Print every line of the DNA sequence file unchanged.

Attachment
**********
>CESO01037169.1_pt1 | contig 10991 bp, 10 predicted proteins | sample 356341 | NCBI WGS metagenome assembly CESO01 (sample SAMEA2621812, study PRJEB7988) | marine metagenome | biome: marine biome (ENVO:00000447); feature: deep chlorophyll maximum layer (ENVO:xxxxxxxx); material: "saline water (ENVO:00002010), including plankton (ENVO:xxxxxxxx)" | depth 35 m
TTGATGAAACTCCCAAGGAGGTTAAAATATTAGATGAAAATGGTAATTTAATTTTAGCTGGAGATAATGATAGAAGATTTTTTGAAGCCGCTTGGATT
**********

>CESO01037169.1_pt1 | contig 10991 bp, 10 predicted proteins | sample 356341 | NCBI WGS metagenome assembly CESO01 (sample SAMEA2621812, study PRJEB7988) | marine metagenome | biome: marine biome (ENVO:00000447); feature: deep chlorophyll maximum layer (ENVO:xxxxxxxx); material: "saline water (ENVO:00002010), including plankton (ENVO:xxxxxxxx)" | depth 35 m
TTGATGAAACTCCCAAGGAGGTTAAAATATTAGATGAAAATGGTAATTTAATTTTAGCTGGAGATAATGATAGAAGATTTTTTGAAGCCGCTTGGATT